Brassica oleracea, or cabbage as it is more popularly known, is a leafy vegetable that grows in cool temperatures. It needs full exposure to the sun in order to grow, but it can also be conducive for garden pests to inhabit your patch of land. If you love cabbage and you incorporate it to many dishes, you can definitely grow your own, in your own backyard.
But since cabbages only grow in cool temperatures and in sandy or loamy soil, make sure that your area’s climate matches the requirement for cabbage to grow; otherwise you will be unsuccessful in growing them. You can harvest at least twice in a year, as long as you take great care of your cabbages. You can expect to harvest during the fall and spring seasons.
Preparing Your Soil for Cabbage Season
- Prior to buying cabbage seeds for your very own cabbage patch, make sure that the soil is in good condition so you don’t waste your time and effort in planting cabbage. If necessary, put fertilizer on your patch.
- Test your soil’s pH level; it must be between 6.5 and 6.8 to achieve a successful harvest. It will also ensure that your cabbages will not suffer from clubroot disease. You can buy a testing kit or have it tested by a qualified agriculturist.
- Plant cabbage seeds in a pot indoors at least six to eight weeks prior to the spring’s last frost.
- Harden off your cabbages for a week. Hardening off is the process of getting plants planted indoors to get used to the outdoors.
- Transfer the plants outdoors at least two weeks before the last frost date. A cloudy day will be your best weather to do the transplanting.
- Choose the right spacing depending on your desired head size. A foot to two feet of planting space is the most desired. Keep in mind that the smaller the space, the smaller the heads will grow.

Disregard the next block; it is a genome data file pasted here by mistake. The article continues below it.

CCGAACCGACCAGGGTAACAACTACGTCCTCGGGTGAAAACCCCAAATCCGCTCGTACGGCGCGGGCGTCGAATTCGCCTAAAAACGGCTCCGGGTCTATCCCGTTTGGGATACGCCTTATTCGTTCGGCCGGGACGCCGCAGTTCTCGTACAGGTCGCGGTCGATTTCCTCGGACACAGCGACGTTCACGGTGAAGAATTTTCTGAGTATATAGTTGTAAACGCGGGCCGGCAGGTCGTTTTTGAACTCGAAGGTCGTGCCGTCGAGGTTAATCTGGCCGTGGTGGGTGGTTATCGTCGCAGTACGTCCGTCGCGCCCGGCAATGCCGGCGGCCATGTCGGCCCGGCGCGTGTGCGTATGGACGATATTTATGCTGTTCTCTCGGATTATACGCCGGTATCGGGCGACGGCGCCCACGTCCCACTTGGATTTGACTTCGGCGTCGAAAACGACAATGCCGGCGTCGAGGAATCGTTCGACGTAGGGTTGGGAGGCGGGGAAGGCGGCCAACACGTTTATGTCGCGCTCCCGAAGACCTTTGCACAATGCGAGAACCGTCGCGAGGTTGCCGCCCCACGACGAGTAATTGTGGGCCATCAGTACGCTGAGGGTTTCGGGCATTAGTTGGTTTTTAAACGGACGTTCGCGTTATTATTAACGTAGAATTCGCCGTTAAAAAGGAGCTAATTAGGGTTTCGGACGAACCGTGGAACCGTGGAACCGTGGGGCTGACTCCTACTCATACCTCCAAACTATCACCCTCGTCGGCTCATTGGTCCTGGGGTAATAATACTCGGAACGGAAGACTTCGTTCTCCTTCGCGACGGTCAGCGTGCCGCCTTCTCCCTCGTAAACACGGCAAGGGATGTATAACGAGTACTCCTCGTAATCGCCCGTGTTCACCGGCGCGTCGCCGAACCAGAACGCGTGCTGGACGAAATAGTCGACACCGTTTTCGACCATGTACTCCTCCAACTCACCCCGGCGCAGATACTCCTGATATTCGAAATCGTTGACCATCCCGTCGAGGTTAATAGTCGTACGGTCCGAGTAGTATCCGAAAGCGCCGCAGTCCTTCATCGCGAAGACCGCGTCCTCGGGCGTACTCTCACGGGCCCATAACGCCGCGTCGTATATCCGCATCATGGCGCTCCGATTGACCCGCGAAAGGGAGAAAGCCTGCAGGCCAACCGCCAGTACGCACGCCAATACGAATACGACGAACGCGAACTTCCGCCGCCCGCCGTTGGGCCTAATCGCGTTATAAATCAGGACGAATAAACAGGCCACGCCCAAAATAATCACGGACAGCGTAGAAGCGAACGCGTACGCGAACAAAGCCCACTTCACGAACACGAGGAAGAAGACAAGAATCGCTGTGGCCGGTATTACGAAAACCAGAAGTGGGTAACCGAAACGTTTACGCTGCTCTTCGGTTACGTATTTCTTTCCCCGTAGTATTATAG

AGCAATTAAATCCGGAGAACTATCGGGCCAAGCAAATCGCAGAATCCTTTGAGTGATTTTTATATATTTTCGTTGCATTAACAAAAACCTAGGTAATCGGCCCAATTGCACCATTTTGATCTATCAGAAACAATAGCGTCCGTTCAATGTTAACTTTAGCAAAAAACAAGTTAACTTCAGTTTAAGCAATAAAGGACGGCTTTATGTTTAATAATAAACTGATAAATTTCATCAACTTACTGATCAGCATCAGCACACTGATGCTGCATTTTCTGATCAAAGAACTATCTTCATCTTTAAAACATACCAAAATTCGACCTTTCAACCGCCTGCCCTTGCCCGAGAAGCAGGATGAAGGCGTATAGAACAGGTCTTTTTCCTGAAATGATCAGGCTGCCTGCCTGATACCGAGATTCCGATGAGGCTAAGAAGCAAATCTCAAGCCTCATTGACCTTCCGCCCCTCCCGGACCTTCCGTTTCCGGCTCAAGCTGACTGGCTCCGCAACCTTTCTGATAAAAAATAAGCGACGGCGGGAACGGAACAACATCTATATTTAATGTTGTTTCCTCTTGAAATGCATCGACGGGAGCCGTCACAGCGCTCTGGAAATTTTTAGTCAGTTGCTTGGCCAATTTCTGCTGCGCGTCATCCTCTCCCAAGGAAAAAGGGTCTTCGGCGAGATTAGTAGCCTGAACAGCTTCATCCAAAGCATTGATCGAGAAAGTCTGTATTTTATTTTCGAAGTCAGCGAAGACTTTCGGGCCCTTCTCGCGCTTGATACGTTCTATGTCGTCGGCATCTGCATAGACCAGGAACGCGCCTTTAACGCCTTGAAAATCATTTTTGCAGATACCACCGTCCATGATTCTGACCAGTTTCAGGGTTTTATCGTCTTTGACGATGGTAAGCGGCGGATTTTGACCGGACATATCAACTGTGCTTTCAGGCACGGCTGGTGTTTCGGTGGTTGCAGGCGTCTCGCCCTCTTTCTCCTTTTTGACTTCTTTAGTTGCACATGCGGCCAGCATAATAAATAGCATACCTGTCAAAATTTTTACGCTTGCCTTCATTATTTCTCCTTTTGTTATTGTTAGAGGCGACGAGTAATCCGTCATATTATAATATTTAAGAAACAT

- Mulch the soil heavily so it retains moisture and keep it cool.
Once you’re done transplanting the cabbages outdoors, your next task is to ensure that they grow as they should and that they do not contract any diseases from pests.
- Three weeks after transplanting them outdoors, you can already apply fertilizer.
- As soon as they reach five inches, you can thin the plants so you can ensure that they will still be on your desired spacing.
- Each week, check the soil’s moisture and mulch water with two inches.
This is the most exciting part; after weeks of caring for your cabbage patch, it is now time to harvest your hard work and enjoy the fruits of your labor. Harvest time will take around 70 days from initially planting the cabbage seeds.
- Around the 70 day mark, check if the cabbages are in your desired head size and they are already firm.
- Using a knife cut each head at the base and bring indoors at once.
- To be able to harvest twice a year but only planting once, leave the outer leaves and the roots on the soil upon cutting the heads. These leaves will grow into new heads that you can harvest later on.
- But if you want to plant new seeds again instead of the outer leaves, get them out entirely to prevent pests from inhabiting them, eventually causing diseases that may affect your new crop.
- You can store cabbages up to two weeks inside the fridge.
Maintaining Your Cabbage Patch
Planting cabbage seeds is not the end of your job. It is also important to maintain your crop from contracting pests and diseases. The first thing you can do is to always keep your patch clean. Get rid of anything that may contribute to your crop’s deterioration, such as trash.
Keep an eye out to inhabiting pests as well. As soon as you notice insects or pests, quickly eliminate them to keep them from propagating and contaminating other cabbages. Get rid of weeds as well.
When harvest time comes near, you can look up cabbage recipes you can do so that you can make the most of your harvest. You can even engage in cabbage soup diet for seven days. It will help you lose weight rapidly.
There are so many dishes you can use cabbage for. You can also introduce them to your kids’ list of most like vegetables. The key is to be creative on how you can convince them to eat cabbage.